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Ithaca, NY, November 16, 2015 – Hotels that convert from one brand to another generally see improved occupancy, revenue, and profit—provided they choose a strong brand that fits their property. An analysis of hundreds of brand conversions over nearly two decades, published by the Center for Hospitality Research (CHR), found that hotels that changed brands, including those that changed from independent to brand, improved their top and bottom lines. However, this was not true of all brand conversions. The report, "Hotel Brand Conversions: What Works and What Doesn't," by Chekitan S. Dev, an associate professor at the Cornell School of Hotel Administration, is available free of charge from CHR.

"An astonishing number of hotels convert from one brand to another, and the results are frequently quite favorable—but not always," Dev pointed out. He and his colleagues, Yi-Lin Tsai (University of Delaware) and Pradeep Chintagunta (University of Chicago), analyzed 22,407 annual financial statements for 3,010 hotels spanning 18 years (1994-2012), obtained from PKF Hospitality Research. "My colleagues and I compared a set of 260 hotels that converted brands to a second set of 2,750 hotels that were carefully matched to each of the converted hotels in every way except that they did not convert brands," Dev said. "We then analyzed the performance differences between the two sets. To begin with, we found that two factors seem to drive the financial results for converted hotels—the relative strength of the brand to which the hotels converted, and the fit between the brand and the property."

"In addition to the overall conversion effect, we found that performance changes depended on whether the hotels moved upscale or downscale with their new brand," Dev said. "Hotels that moved downscale saw increased occupancy, which improved their revenue and profit ratios. On the other hand, hotels that moved upscale did not see notable changes in revenue or profit." Other valuable findings were that some brands are clearly stronger than others, independents that converted to a brand generally improved their performance, and renovations did boost occupancy (regardless of whether the hotel converted to a new brand).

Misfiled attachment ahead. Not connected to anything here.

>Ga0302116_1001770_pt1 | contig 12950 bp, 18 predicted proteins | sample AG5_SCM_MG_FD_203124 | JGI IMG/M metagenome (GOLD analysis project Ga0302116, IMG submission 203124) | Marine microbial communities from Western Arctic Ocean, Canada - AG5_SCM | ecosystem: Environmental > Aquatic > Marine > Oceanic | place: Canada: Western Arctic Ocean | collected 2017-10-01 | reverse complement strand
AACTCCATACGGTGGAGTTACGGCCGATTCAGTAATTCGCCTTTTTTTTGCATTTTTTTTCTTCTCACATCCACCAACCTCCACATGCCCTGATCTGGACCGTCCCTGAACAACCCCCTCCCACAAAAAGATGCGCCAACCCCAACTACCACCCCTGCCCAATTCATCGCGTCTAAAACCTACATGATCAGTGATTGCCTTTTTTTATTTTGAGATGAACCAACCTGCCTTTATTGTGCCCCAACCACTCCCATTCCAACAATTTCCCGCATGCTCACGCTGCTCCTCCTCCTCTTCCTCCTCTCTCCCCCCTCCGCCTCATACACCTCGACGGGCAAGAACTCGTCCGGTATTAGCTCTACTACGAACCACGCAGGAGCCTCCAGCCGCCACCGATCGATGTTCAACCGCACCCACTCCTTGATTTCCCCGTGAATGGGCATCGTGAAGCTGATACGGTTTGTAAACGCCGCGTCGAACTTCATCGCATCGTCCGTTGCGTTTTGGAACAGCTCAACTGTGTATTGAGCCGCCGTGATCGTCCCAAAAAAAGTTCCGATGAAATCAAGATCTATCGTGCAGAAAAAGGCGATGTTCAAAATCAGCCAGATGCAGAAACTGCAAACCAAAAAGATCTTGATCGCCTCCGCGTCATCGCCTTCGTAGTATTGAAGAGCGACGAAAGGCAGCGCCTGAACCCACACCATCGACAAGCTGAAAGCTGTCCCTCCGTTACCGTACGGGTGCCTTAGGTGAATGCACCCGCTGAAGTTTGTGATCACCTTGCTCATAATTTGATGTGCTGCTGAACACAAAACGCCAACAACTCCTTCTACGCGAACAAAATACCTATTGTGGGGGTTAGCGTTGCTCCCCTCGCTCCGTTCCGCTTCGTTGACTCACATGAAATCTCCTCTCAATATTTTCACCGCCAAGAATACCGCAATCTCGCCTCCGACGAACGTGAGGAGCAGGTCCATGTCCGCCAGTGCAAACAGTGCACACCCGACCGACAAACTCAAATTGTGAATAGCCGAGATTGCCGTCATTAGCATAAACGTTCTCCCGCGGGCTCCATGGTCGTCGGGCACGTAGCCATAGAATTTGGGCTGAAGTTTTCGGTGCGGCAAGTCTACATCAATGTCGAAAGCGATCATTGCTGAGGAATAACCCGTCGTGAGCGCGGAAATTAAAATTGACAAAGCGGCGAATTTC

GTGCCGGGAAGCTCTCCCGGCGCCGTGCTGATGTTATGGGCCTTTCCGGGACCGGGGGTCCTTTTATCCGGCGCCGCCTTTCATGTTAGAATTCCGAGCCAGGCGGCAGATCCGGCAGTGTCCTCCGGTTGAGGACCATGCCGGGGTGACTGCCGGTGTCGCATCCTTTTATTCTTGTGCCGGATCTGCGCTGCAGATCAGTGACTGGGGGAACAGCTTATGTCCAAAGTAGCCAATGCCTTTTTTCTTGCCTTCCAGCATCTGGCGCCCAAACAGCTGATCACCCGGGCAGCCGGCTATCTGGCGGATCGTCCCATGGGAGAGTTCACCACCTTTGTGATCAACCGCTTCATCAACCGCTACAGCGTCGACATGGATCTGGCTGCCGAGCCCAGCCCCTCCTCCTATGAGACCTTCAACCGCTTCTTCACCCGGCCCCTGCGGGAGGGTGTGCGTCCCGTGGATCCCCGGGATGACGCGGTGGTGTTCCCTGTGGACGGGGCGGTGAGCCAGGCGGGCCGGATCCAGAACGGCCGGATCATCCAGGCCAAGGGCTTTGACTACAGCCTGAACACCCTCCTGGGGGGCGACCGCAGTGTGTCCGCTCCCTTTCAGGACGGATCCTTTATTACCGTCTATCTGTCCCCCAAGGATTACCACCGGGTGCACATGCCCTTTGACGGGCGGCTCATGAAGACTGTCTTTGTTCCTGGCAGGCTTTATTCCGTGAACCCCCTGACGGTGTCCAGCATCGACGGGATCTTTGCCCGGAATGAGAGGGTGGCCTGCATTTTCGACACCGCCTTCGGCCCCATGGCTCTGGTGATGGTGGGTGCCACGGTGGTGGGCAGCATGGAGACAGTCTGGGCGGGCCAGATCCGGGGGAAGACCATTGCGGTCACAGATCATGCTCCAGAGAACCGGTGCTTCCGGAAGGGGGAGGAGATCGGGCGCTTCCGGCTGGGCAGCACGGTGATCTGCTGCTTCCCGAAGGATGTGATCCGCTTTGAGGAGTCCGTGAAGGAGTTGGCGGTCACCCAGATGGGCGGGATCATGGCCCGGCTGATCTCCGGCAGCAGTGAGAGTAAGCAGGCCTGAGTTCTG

One finding was somewhat puzzling. "We found that hotels that stayed within their brand family when they switched brands did not generally see improved occupancy, but those that moved to a similar brand in a different brand family did see improvements," Dev said.

"Brand managers--who depend on conversions to grow their portfolio size and fee income based on hotel revenue--often disagree with hotel owners--who seek to maximize hotel profit--on how much (or how little) a brand adds to a hotel's top and bottom line in return for the substantial fees paid to the brand," Dev added. "This study provides new insights for brand managers to help balance their fees (value extracted) with incremental performance improvements (value added) in a brand conversion, and for hotel owners to have realistic expectations of benefits and costs associated with a brand conversion."

About the Center for Hospitality Research

The purpose of the Center for Hospitality Research is to enable and conduct research of significance to the global hospitality and related service industries. CHR also works to improve the connections between academe and industry, continuing the School of Hotel Administration's long-standing tradition of service to the hospitality industry. Founded in 1992, CHR remains the industry's foremost creator and distributor of timely research, all of which is posted at no charge for all to use. In addition to its industry advisory board, CHR convenes several industry roundtables each year for the purpose of identifying new issues affecting the hospitality industry.

Contact: Carol Zhe

caz9@cornell.edu / 607.254.4504

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